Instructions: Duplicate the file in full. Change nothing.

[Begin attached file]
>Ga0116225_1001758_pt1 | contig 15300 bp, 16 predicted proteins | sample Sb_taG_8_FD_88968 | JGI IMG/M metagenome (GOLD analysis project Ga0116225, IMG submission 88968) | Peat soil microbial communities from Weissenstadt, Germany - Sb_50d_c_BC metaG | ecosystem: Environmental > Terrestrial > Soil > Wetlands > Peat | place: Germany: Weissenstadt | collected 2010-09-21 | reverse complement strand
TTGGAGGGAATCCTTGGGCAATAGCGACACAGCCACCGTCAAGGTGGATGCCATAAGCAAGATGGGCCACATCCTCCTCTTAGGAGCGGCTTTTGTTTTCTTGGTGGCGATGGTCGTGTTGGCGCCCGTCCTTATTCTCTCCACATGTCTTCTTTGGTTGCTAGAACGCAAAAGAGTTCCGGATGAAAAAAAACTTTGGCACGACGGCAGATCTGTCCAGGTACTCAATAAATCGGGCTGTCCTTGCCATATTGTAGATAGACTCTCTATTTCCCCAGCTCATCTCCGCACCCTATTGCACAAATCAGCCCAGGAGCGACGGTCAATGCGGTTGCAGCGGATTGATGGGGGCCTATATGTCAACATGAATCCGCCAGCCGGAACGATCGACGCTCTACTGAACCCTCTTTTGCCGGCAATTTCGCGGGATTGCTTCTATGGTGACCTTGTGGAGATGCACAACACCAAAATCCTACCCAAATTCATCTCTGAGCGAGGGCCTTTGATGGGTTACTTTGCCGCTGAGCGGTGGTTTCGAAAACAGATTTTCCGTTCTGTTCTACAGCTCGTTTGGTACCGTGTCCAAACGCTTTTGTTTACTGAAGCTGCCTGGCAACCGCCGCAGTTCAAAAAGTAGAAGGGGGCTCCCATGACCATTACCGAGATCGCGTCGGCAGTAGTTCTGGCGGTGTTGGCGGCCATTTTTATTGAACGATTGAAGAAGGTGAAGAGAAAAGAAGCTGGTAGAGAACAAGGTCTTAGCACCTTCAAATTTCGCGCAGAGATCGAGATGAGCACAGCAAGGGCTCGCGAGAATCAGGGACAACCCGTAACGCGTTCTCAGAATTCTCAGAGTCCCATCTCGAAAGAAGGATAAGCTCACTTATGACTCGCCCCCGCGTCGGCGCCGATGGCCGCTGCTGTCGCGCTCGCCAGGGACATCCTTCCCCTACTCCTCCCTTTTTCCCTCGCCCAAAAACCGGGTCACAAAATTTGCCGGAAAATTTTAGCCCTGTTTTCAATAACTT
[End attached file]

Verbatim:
>Ga0116225_1001758_pt1 | contig 15300 bp, 16 predicted proteins | sample Sb_taG_8_FD_88968 | JGI IMG/M metagenome (GOLD analysis project Ga0116225, IMG submission 88968) | Peat soil microbial communities from Weissenstadt, Germany - Sb_50d_c_BC metaG | ecosystem: Environmental > Terrestrial > Soil > Wetlands > Peat | place: Germany: Weissenstadt | collected 2010-09-21 | reverse complement strand
TTGGAGGGAATCCTTGGGCAATAGCGACACAGCCACCGTCAAGGTGGATGCCATAAGCAAGATGGGCCACATCCTCCTCTTAGGAGCGGCTTTTGTTTTCTTGGTGGCGATGGTCGTGTTGGCGCCCGTCCTTATTCTCTCCACATGTCTTCTTTGGTTGCTAGAACGCAAAAGAGTTCCGGATGAAAAAAAACTTTGGCACGACGGCAGATCTGTCCAGGTACTCAATAAATCGGGCTGTCCTTGCCATATTGTAGATAGACTCTCTATTTCCCCAGCTCATCTCCGCACCCTATTGCACAAATCAGCCCAGGAGCGACGGTCAATGCGGTTGCAGCGGATTGATGGGGGCCTATATGTCAACATGAATCCGCCAGCCGGAACGATCGACGCTCTACTGAACCCTCTTTTGCCGGCAATTTCGCGGGATTGCTTCTATGGTGACCTTGTGGAGATGCACAACACCAAAATCCTACCCAAATTCATCTCTGAGCGAGGGCCTTTGATGGGTTACTTTGCCGCTGAGCGGTGGTTTCGAAAACAGATTTTCCGTTCTGTTCTACAGCTCGTTTGGTACCGTGTCCAAACGCTTTTGTTTACTGAAGCTGCCTGGCAACCGCCGCAGTTCAAAAAGTAGAAGGGGGCTCCCATGACCATTACCGAGATCGCGTCGGCAGTAGTTCTGGCGGTGTTGGCGGCCATTTTTATTGAACGATTGAAGAAGGTGAAGAGAAAAGAAGCTGGTAGAGAACAAGGTCTTAGCACCTTCAAATTTCGCGCAGAGATCGAGATGAGCACAGCAAGGGCTCGCGAGAATCAGGGACAACCCGTAACGCGTTCTCAGAATTCTCAGAGTCCCATCTCGAAAGAAGGATAAGCTCACTTATGACTCGCCCCCGCGTCGGCGCCGATGGCCGCTGCTGTCGCGCTCGCCAGGGACATCCTTCCCCTACTCCTCCCTTTTTCCCTCGCCCAAAAACCGGGTCACAAAATTTGCCGGAAAATTTTAGCCCTGTTTTCAATAACTT